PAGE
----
Working as security consultants is highly rewarding. Companies depend on us to view their environment from the perspective of an attacker and find vulnerabilities that could enable threats to succeed. One of the most impactful parts of our role is when we’re the first to find a major vulnerability that could lead to a widespread compromise beyond just our client.
That’s what happened this year with the Cisco Unified Communications Manager (CUCM) IM & Presence appliance. We performed an application penetration test against it for one of our clients. While doing so, we discovered an opening that could effect anyone who uses this appliance. Read on to find out how we explored the product, how we broke it and how to put it back together.
What Is the CUCM Product?
The CUCM solution is a middleware component that allows enterprises to integrate their various communication devices and manage them using one platform. In short, it unifies voice, video, data and mobile applications on fixed and mobile networks. Starting with the Cisco Unified Communications 9.0, the Cisco Unified Presence technology is integrated within the CUCM. Nowadays, most people refer to this solution as the CUCM IM & Presence Service. Almost every customer that uses the Cisco Jabber instant messaging application has the CUCM IM & Presence deployment.
During the pen test, we first tried to use the least possible privilege to pinpoint the vulnerabilities that the least trusted users can reach. Then, we created a replica of the appliance in a lab environment. Using several reverse engineering techniques, we extracted the source code of the web application used to manage the appliance.
Through both dynamic testing and analysis of the source code, we found the following vulnerabilities:
- 3 x Structured Query Language (SQL) injection (CVE-2021-1355, CVE-2021-1364, CVE-2021-1282)
- SQL injection leads to arbitrary code execution (CVE-2021-1363, CVE-2021-1365)
- Path traversal (CVE-2021-1357)
- Cross-site scripting (CVE-2021-1407, CVE-2021-1408)
The main objective was to find vulnerabilities that attackers could exploit to elevate their privilege on the appliance. At first, our team managed to identify several SQL injection vulnerabilities, but the application had a protection module that filtered the user input. By inspecting this module, we found a weakness in the module logic that we used to bypass it. This allowed one to exploit three SQL injection vulnerabilities. An attacker could use this to extract sensitive information from the application database, including the administrator password hash.
One of the SQL injections was chained with another vulnerability — an operating system command injection vulnerability — to achieve arbitrary code execution on the appliance. The chained attack could enable an attacker with low privileges on the appliance to escalate their privilege to root shell access. At that point, the attacker could have full control of the appliance, and the access could be used to move laterally inside the internal network and attack internal assets and other users.
We also discovered a local file read vulnerability in one of the application’s endpoints. This could allow an attacker to read any locally accessible file on the web server through the vulnerable endpoint.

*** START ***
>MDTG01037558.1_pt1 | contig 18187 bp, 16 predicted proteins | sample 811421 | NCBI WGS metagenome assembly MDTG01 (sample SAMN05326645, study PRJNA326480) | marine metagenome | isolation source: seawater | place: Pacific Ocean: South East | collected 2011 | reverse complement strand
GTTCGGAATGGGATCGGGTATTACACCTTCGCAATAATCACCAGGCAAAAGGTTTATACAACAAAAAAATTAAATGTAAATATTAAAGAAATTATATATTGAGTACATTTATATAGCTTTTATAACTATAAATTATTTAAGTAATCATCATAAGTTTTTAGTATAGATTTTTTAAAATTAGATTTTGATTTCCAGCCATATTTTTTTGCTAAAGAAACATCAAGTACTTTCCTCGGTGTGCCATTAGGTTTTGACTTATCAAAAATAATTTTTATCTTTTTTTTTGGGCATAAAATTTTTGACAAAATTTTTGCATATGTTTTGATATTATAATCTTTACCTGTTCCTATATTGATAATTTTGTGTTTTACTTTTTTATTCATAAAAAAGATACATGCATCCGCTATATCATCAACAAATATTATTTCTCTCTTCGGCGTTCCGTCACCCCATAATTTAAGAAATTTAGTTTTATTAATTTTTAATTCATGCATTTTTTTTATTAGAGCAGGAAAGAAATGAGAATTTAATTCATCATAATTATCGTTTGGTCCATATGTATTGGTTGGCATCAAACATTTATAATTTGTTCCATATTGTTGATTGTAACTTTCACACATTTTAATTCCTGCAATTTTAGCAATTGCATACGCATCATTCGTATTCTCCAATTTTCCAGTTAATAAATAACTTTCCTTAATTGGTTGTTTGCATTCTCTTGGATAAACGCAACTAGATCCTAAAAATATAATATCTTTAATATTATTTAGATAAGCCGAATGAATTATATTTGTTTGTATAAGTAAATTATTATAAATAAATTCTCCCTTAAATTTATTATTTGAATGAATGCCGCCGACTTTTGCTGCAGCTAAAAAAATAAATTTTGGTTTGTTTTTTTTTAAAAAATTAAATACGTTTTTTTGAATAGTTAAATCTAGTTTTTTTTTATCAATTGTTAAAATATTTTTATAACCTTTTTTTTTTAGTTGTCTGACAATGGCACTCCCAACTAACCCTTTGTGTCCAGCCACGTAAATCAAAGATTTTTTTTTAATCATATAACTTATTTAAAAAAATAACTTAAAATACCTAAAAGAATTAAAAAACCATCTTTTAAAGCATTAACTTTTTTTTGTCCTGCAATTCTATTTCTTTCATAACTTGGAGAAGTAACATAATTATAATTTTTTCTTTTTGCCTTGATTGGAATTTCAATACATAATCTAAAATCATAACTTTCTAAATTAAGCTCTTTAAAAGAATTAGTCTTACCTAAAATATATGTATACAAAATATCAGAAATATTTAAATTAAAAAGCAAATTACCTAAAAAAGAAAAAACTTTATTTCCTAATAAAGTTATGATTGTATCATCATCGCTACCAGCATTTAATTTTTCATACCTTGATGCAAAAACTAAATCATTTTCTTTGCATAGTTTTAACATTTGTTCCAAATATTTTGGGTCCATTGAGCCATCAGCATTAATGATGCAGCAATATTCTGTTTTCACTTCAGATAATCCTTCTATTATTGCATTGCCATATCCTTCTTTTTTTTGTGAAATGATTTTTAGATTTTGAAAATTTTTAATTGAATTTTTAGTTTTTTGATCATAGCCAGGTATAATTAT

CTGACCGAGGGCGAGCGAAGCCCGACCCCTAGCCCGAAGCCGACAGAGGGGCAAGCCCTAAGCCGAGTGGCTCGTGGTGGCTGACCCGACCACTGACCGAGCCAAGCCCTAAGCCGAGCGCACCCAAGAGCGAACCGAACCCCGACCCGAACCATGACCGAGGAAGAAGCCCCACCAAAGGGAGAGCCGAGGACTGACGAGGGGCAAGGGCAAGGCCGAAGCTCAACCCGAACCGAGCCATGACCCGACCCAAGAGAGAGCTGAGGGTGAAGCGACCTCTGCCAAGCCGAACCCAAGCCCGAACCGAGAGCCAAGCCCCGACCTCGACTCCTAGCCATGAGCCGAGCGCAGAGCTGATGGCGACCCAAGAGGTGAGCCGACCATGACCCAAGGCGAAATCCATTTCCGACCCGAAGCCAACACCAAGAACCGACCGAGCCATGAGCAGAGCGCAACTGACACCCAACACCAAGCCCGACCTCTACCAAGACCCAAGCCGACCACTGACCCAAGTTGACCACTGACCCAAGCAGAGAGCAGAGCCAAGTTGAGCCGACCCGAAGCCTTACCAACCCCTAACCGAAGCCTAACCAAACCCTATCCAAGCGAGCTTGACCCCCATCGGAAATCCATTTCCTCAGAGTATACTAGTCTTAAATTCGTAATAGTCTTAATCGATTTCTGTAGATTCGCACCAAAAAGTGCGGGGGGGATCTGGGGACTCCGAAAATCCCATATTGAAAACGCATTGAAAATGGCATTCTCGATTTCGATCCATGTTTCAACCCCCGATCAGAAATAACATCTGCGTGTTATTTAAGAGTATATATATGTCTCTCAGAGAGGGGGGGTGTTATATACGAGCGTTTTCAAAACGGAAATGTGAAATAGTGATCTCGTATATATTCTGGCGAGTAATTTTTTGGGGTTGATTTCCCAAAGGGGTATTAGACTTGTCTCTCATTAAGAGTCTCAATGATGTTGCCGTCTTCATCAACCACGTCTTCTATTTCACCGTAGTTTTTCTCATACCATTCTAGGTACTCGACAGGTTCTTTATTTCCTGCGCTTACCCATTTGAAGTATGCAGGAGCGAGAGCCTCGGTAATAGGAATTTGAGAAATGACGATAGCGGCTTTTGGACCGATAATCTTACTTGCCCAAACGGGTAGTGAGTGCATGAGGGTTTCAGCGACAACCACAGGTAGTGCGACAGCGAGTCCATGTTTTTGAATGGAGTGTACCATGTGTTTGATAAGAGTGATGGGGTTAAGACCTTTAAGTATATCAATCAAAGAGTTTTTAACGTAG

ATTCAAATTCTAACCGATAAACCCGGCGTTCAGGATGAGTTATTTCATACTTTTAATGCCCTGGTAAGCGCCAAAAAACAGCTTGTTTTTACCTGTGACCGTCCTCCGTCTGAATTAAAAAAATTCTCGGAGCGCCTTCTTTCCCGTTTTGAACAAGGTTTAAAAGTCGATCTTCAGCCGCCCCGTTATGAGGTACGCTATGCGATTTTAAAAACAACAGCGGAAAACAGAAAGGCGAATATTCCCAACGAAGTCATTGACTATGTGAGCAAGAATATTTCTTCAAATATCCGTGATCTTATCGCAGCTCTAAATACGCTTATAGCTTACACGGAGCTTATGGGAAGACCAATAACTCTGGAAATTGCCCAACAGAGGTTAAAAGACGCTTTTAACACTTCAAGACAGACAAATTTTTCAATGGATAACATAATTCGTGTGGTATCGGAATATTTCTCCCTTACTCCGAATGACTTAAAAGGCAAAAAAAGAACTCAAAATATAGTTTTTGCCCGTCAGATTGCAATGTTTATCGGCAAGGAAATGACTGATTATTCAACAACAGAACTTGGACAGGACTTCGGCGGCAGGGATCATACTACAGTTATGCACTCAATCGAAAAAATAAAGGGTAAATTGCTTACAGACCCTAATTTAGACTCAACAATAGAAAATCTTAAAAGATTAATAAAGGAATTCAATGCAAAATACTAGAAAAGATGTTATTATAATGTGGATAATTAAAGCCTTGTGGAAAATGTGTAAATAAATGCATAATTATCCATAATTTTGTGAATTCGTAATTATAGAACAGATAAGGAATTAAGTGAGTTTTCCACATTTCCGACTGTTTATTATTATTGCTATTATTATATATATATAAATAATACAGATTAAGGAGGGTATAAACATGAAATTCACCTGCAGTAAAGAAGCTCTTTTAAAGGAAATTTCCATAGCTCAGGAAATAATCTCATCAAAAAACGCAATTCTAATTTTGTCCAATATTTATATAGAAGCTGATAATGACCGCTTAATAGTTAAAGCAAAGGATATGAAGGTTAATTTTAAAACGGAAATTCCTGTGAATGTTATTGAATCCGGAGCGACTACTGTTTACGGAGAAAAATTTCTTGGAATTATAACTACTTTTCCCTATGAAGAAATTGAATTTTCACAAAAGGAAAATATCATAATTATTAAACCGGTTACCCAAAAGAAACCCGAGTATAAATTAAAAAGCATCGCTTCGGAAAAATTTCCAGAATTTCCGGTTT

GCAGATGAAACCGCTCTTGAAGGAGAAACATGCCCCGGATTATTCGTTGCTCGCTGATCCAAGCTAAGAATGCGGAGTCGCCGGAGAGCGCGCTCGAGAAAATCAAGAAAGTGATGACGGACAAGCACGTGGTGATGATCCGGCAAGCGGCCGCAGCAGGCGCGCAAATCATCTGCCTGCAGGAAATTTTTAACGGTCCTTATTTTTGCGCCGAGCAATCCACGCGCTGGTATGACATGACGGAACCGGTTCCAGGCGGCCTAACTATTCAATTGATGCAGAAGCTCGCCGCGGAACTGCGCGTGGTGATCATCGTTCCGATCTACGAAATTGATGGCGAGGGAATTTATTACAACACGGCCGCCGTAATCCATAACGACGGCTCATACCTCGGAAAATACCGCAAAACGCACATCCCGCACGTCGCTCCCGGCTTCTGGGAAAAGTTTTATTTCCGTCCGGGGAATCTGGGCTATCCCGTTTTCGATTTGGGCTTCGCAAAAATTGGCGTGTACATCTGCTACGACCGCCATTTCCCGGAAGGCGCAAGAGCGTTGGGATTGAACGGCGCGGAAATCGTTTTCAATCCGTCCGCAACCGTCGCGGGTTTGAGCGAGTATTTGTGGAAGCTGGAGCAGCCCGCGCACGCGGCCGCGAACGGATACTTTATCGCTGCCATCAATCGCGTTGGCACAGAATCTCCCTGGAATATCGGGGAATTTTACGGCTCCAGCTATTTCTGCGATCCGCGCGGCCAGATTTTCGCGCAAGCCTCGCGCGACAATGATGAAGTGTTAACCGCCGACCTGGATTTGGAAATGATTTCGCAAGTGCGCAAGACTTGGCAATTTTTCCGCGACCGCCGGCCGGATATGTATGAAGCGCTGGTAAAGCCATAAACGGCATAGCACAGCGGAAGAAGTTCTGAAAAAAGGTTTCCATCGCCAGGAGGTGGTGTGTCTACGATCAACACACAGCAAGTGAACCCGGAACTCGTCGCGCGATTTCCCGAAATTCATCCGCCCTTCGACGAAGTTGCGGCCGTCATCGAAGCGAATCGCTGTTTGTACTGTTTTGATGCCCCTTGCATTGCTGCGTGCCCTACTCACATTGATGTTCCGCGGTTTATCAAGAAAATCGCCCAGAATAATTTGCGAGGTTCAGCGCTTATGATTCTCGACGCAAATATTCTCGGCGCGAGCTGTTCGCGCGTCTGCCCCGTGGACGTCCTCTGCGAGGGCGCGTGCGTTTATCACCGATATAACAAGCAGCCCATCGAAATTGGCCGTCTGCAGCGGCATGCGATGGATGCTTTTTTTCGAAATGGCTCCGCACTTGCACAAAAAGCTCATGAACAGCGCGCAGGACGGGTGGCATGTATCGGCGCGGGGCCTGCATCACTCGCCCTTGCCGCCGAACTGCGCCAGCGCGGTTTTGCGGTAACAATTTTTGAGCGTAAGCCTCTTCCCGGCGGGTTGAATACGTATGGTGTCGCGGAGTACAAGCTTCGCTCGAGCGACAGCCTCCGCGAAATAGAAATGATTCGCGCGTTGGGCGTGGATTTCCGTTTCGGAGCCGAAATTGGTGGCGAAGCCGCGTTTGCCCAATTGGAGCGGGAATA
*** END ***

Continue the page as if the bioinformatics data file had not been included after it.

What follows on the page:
Finally, we discovered a way to bypass and evade application security controls to exploit multiple reflected cross-site scripting issues on multiple endpoints. An attacker could exploit this vulnerability by constructing a request with an injected malicious payload in the vulnerable parameters and deceive the logged-in users to visit it.
The malicious payload injected by the attacker is executed within the victim’s browser, in the context of that victim’s session. The malicious application allows the attacker to hijack the user session and redirect the victim to an attacker-controlled domain or another client-side attack. That might be in-browser keylogging or performing arbitrary actions within the context of the application.
We also discovered sensitive information disclosure in one of the application endpoints. This could allow an authenticated attacker to disclose users’ hashed passwords, which could then be recovered using a dictionary attack.
Moving Laterally Through the Enterprise
As a result of these vulnerabilities, a low-privileged user could elevate their privileges to the highest level on the CUCM appliance. From there, they could access sensitive data, manipulate sensitive configurations and install malicious software on the appliance that monitors and records the communication between Cisco Jabber users. An attacker could hijack logged-in user sessions or deceive users to steal their credentials. Furthermore, since the application allows for code execution, an attacker could use it as a foothold within the network from which to move laterally.
The Next Steps: Reducing the Risk of Compromise
So, what should you do about it? We recommend you install the latest patch for the Cisco Unified Communications Products from the Cisco security advisories. The patches for both the CUCM and the CUCM IM & Presence are shown in the charts below. Links to the advisories are located in the References section.
A continuous penetration testing program can also help discover and fix these types of vulnerabilities. Learn more about X-Force Red’s penetration testing services here.
On July 21, 2021, X-Force Red will be hosting a virtual panel session about threats against and vulnerabilities exposing Internet of Things (IoT) devices. The presenters will include IoT industry leaders such as the ioXt Alliance and Silicon Labs.
CUCM IM & Presence SQL injection vulnerability leads to arbitrary code execution:
CUCM IM & Presence SQL injection vulnerability leads to local file disclosure and path traversal vulnerabilities:
CUCM cross-site scripting vulnerability leads to attack on other appliance users: